Known popularly as the global waiver, it caps the state’s total federal Medicaid dollars at $12 billion over the next five years. In exchange, the federal government gave the state sweeping authority to restrict services and expand cost-sharing requirements. The goal is to realize millions in savings by re-distributing health services from costly institutional care to home and community-based services. As the state begins re-shaping the contours of government healthcare under the global waiver, the story of the state’s Home Based Therapy Services is either an ironic counterpoint or — in the view of some close observers — a preview of coming attractions.

The state began redesigning services for kids with special healthcare needs in 1998. In consultation with parents, providers and advocates, the state created an array of programs that would offer effective treatment under a family-centered approach. HBTS, offcially launched in 2003, had been a resounding success. From 468 clients in 2005, the program served 633 children in 2008. The costs have gone up even more precipitously from $10 million to $14.4 million over the same period.

In May 2008, the state cut its reimbursements to the providers by 5 percent, followed by a reduction in the mileage reimbursements in March. The Department of Human Services says that the program’s rapid growth forced them to nip and tuck the expenditures that didn’t affect direct services.

“It’s become unsustainable from a budgetary point of view and we had to make some targeted adjustments,” says Deborah Florio, DHS’s Administrator for Medical Services. “We have to be fiscally responsible, and we are trying to do the most we can with the scarce state dollars that are available to us.”

For some of the fourteen private healthcare agencies certified to deliver home-based therapy services, these were more grievous wounds to their ability to find and keep good workers in what is a diffcult job. Perspectives, the state’s second largest agency serving people with developmental disabilities, was among those that sent letters to clients informing them that state cuts had forced them to reduce services. Perspectives is keeping the program but shrinking its service area and increasing caseloads.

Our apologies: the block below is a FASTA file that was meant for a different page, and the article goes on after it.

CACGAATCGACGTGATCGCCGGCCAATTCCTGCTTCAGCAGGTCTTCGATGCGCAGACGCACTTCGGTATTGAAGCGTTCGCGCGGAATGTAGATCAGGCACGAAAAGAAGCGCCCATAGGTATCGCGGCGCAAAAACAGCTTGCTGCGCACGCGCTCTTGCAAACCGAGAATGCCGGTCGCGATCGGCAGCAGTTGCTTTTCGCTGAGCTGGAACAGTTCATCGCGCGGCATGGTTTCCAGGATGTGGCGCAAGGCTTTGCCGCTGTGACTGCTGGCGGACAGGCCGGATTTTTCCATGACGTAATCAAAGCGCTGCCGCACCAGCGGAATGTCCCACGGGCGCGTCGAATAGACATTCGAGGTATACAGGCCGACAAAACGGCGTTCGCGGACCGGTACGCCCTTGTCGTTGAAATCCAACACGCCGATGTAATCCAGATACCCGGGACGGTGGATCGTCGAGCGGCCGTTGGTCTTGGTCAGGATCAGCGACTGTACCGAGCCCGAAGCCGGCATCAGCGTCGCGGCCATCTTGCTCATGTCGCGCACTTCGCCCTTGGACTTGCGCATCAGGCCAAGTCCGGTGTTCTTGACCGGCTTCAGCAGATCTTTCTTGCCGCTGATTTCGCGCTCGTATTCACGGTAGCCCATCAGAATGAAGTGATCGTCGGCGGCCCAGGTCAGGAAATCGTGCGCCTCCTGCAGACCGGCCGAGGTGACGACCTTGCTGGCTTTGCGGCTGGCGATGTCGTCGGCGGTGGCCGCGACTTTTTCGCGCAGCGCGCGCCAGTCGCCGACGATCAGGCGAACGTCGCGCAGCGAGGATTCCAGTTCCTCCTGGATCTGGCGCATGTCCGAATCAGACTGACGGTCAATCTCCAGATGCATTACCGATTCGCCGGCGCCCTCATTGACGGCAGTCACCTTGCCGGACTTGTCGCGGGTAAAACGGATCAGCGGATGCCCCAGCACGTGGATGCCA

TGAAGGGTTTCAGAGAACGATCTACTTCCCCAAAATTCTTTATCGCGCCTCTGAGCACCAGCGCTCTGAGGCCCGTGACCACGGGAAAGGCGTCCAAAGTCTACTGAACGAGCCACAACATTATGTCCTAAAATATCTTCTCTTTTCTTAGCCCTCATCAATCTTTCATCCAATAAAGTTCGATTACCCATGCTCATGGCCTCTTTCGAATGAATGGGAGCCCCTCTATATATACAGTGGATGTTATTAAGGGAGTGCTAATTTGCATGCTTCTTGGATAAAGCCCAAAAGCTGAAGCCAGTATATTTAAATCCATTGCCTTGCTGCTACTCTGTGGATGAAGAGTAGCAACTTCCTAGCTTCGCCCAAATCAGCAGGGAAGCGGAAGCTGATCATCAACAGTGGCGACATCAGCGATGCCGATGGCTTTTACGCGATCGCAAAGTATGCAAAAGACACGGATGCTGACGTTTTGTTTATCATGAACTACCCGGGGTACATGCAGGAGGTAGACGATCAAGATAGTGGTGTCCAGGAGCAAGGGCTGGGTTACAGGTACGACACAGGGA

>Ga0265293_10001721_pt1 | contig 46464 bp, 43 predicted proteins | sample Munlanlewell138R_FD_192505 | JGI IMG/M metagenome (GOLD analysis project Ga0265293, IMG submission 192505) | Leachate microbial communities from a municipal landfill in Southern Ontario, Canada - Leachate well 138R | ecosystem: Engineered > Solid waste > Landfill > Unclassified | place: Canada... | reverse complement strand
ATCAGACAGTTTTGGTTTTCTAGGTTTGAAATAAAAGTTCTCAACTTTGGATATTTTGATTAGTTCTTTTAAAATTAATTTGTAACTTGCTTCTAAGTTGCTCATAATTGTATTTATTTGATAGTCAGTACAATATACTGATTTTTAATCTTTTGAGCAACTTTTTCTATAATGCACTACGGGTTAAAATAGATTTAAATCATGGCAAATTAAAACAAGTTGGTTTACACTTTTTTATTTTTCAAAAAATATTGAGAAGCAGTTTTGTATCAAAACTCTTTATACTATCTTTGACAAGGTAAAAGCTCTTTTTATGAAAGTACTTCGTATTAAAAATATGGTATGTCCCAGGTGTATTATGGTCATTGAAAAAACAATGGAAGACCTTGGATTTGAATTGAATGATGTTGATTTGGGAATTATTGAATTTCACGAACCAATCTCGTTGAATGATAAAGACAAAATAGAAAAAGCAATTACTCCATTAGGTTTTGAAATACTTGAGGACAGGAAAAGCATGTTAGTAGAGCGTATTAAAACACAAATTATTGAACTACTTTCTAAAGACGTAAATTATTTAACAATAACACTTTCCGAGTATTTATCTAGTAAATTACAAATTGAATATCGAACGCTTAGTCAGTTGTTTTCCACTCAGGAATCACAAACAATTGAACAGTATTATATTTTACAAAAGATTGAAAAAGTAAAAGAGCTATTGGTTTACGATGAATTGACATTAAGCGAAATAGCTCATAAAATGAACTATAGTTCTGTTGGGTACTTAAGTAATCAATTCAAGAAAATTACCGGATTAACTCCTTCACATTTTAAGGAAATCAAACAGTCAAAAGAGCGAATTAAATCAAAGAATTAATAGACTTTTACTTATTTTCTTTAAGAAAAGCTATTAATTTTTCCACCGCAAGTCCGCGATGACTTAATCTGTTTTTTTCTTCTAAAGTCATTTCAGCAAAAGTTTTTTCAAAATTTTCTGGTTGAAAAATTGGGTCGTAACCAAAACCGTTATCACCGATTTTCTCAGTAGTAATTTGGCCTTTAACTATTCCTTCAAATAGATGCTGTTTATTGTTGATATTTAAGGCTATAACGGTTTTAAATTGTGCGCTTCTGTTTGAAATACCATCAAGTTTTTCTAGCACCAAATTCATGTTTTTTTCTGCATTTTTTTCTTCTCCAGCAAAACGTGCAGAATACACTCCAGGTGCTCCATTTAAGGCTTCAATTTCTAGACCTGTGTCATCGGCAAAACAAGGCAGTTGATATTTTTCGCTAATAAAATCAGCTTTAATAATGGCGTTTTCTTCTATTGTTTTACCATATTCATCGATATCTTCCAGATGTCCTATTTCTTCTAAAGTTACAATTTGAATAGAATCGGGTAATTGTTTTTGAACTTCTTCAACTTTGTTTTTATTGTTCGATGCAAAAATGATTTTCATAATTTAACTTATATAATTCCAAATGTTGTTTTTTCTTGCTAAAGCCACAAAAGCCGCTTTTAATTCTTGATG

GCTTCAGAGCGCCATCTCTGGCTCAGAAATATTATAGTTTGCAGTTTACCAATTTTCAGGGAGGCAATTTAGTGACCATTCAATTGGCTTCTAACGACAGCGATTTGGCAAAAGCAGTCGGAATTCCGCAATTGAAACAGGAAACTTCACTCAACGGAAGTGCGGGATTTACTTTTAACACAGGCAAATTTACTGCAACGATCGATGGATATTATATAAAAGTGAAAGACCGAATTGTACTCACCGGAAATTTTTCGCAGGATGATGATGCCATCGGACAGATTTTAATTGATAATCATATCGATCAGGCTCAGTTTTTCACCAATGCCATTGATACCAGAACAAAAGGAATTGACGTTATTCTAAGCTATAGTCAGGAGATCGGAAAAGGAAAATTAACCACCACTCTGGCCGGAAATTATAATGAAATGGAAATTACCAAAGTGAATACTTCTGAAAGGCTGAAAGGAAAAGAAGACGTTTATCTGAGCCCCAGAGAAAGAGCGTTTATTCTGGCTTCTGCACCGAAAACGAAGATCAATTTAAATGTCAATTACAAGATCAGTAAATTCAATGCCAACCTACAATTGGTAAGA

“It’s been very much a cumulative effect,” says administrator Sean Cornell. “When these programs were originally designed, they set the rates for professionals, but never adjusted them for the cost of living.” 

Donna Martin, of the Community Pro-vider Network of Rhode Island, fears that any more state “adjustments” will shutter some agencies. 
“We’ve built a good intervention model, but as the funds for the clinical interventions erode, it becomes a basic-care model,” she says. “The organizations provide these services on shoestring budgets and the agency may be losing money providing them.”

Some states are cutting back on Medicaid eligibility or services — just at the time many Americans have lost their employer-sponsored health insurance, says Meg Comeau, director of the Catalyst Center.

“Yet, it’s really important that policymakers look at these children as investments instead of costs,” Comeau says, “because you have the opportunity to stave off more expensive problems down the line.”

In May, advocates were girding for battle on Smith Hill. Joanne Quinn of the Autism Project fears that the state’s ongoing budget woes will pit groups representing the high-end health users, such as the elderly or disabled children, against one another. For the moment, the Adeline LaPlante Center has reversed its decision and said it will try to find a way to continue. But the Rhode Island Parents Information Network, which provides information and support for families coping with chronic illnesses and disabilities, has been fielding phone calls from angry, panicked or incredulous parents.

“We’ve made good progress,” says Dawn Wardyga, the network’s director of health and public policy. “But they are pulling it apart. That’s your safety net, and once you start pulling it apart – to build up again, you’re talking years."